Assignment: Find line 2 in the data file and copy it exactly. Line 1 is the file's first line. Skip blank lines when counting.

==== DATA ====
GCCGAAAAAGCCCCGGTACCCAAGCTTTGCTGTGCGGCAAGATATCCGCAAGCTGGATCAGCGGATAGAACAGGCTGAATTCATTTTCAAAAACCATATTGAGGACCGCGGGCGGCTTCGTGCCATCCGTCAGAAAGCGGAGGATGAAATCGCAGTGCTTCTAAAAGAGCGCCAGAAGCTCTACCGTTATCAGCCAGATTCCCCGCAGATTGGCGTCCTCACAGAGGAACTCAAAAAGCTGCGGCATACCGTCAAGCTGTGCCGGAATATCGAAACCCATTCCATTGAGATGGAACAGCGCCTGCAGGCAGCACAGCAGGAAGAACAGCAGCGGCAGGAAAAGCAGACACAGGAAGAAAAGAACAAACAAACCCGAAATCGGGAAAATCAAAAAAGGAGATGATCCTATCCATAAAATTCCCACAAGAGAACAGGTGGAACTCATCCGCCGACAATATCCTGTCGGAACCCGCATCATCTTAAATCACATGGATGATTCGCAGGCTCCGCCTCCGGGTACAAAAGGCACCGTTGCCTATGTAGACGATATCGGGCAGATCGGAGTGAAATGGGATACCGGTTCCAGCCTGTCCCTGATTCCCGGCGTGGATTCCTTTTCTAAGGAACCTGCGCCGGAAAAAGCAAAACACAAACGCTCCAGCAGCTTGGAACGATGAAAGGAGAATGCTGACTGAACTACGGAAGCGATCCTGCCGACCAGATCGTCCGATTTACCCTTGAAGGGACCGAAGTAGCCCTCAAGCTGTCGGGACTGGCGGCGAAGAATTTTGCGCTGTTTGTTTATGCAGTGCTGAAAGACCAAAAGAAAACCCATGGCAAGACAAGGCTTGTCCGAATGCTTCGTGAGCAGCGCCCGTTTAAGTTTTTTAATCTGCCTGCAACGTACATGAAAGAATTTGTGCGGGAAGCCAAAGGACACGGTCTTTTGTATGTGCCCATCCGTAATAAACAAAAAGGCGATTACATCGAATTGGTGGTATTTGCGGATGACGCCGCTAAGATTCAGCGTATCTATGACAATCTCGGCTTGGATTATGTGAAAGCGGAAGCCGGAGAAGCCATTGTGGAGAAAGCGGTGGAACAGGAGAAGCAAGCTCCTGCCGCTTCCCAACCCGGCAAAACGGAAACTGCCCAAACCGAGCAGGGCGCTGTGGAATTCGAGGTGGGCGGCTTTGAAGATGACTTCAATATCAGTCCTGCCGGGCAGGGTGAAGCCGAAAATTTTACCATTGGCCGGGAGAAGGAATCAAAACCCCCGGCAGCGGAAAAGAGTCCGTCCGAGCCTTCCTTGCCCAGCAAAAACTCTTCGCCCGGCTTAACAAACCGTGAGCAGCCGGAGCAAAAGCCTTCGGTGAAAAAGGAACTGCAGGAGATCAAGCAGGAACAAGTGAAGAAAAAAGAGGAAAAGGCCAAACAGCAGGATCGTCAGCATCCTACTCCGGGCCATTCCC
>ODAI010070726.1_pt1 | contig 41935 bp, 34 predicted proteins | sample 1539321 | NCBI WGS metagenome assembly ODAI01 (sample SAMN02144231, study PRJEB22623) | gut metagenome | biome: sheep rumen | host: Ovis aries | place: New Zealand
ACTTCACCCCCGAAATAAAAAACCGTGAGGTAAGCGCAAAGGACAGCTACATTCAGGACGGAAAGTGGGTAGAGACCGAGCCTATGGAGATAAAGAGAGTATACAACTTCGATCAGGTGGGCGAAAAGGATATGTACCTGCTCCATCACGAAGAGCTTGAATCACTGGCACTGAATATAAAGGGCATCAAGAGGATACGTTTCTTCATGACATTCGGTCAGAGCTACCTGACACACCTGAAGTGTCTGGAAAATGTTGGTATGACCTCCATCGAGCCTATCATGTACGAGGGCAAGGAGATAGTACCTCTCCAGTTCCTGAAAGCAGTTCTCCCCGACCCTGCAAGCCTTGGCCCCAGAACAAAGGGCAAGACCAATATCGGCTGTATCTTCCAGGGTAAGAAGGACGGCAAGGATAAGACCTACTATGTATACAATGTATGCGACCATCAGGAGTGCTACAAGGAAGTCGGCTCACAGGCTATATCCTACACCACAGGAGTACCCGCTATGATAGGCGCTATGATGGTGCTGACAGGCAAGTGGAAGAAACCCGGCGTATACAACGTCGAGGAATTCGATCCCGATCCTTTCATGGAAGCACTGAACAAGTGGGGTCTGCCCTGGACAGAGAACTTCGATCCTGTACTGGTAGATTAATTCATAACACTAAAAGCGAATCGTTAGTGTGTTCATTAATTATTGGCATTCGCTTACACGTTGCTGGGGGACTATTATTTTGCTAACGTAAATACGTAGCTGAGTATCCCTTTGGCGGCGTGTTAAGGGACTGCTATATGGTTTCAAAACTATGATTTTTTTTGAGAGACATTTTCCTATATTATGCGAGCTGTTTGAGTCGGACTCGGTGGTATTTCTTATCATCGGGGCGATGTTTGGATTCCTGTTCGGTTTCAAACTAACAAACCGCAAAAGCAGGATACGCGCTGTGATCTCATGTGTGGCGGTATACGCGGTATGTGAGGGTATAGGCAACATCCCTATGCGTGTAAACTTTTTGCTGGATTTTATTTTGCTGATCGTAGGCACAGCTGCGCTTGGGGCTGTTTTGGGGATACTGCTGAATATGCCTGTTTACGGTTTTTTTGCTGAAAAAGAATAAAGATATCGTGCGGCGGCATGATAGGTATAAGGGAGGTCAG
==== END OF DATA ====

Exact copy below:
>ODAI010070726.1_pt1 | contig 41935 bp, 34 predicted proteins | sample 1539321 | NCBI WGS metagenome assembly ODAI01 (sample SAMN02144231, study PRJEB22623) | gut metagenome | biome: sheep rumen | host: Ovis aries | place: New Zealand